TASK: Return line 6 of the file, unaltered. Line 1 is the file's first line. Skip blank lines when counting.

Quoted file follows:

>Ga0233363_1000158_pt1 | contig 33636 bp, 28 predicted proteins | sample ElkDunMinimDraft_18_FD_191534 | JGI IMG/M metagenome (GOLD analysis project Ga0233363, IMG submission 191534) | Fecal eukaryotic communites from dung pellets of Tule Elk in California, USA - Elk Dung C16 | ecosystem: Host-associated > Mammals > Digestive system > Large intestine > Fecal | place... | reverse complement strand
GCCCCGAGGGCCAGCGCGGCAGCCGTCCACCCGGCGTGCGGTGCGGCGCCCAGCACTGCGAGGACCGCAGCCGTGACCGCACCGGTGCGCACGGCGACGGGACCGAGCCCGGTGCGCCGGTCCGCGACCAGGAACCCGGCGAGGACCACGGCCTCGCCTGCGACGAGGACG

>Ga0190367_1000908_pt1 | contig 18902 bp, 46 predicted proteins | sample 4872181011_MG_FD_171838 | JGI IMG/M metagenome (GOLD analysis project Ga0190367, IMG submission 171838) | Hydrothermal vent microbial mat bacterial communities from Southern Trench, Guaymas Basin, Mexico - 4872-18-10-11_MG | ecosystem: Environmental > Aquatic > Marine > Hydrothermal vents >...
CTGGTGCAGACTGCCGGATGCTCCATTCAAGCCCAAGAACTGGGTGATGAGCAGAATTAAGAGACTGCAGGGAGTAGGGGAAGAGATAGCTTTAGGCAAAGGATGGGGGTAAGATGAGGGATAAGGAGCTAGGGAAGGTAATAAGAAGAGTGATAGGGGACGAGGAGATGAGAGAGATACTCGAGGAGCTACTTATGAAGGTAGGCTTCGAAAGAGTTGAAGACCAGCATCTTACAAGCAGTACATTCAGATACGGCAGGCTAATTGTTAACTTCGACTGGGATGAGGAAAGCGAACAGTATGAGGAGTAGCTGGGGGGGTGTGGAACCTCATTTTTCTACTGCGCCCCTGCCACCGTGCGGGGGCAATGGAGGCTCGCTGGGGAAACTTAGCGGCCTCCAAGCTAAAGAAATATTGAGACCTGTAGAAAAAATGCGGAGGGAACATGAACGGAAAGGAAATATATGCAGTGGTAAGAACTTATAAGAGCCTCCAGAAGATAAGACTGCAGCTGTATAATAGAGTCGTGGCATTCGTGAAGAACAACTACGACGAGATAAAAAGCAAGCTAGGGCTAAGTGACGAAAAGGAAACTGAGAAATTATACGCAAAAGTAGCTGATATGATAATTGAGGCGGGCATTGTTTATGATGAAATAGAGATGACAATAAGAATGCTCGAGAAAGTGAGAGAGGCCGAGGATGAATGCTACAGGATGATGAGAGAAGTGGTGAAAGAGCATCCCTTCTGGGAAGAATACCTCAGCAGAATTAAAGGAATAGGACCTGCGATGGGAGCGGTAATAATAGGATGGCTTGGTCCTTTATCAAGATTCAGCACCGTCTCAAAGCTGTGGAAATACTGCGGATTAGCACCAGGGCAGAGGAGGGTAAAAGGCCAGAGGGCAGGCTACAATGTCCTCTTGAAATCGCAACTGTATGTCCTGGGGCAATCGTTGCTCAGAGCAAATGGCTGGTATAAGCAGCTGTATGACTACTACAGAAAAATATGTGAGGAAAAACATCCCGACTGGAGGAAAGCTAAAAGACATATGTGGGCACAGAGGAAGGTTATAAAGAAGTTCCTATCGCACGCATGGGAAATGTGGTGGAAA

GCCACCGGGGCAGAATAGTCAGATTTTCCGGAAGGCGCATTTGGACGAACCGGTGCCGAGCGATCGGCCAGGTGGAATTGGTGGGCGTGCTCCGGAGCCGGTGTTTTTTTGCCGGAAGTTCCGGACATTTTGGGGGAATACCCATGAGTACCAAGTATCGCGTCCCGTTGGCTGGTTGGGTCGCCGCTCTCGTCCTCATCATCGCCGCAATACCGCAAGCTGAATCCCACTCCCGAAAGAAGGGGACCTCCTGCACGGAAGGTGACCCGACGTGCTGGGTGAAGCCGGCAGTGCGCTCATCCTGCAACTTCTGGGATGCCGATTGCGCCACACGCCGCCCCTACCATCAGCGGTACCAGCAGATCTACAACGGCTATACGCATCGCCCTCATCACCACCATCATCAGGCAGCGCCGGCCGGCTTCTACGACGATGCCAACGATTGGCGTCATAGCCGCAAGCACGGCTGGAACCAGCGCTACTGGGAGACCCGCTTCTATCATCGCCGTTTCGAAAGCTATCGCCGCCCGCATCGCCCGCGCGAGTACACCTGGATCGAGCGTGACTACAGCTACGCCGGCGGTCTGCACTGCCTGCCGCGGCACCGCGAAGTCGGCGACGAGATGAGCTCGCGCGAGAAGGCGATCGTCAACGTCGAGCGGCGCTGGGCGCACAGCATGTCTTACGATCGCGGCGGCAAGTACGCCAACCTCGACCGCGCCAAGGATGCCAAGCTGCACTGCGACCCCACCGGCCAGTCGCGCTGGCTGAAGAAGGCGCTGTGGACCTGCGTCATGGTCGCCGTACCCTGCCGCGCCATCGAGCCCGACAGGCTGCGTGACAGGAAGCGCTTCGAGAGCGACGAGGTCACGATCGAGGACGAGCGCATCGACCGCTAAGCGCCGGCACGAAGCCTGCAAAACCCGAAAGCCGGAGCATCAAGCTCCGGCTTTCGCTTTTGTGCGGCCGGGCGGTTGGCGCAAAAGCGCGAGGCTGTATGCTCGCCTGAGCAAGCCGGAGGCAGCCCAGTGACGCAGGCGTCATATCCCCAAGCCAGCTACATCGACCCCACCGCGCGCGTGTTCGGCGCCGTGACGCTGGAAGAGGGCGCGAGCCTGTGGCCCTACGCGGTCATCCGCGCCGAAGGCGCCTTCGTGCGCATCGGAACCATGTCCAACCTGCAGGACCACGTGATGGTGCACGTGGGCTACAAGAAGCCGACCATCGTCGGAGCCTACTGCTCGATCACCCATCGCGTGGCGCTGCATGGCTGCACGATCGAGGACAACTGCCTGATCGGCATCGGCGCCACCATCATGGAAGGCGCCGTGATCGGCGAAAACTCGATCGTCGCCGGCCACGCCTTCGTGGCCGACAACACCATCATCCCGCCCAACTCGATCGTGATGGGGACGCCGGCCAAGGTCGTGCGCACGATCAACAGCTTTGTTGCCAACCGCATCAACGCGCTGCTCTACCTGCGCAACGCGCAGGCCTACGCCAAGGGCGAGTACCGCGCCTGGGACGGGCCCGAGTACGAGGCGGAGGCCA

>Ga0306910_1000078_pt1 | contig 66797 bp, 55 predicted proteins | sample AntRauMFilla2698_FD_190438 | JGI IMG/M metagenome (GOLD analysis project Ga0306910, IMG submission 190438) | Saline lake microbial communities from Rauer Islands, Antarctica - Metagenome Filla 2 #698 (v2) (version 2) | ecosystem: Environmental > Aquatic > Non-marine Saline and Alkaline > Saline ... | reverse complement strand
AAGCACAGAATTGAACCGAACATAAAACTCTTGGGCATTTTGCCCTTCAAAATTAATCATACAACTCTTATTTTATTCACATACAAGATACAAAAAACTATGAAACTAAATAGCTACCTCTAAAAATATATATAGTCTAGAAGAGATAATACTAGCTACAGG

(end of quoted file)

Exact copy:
>Ga0306910_1000078_pt1 | contig 66797 bp, 55 predicted proteins | sample AntRauMFilla2698_FD_190438 | JGI IMG/M metagenome (GOLD analysis project Ga0306910, IMG submission 190438) | Saline lake microbial communities from Rauer Islands, Antarctica - Metagenome Filla 2 #698 (v2) (version 2) | ecosystem: Environmental > Aquatic > Non-marine Saline and Alkaline > Saline ... | reverse complement strand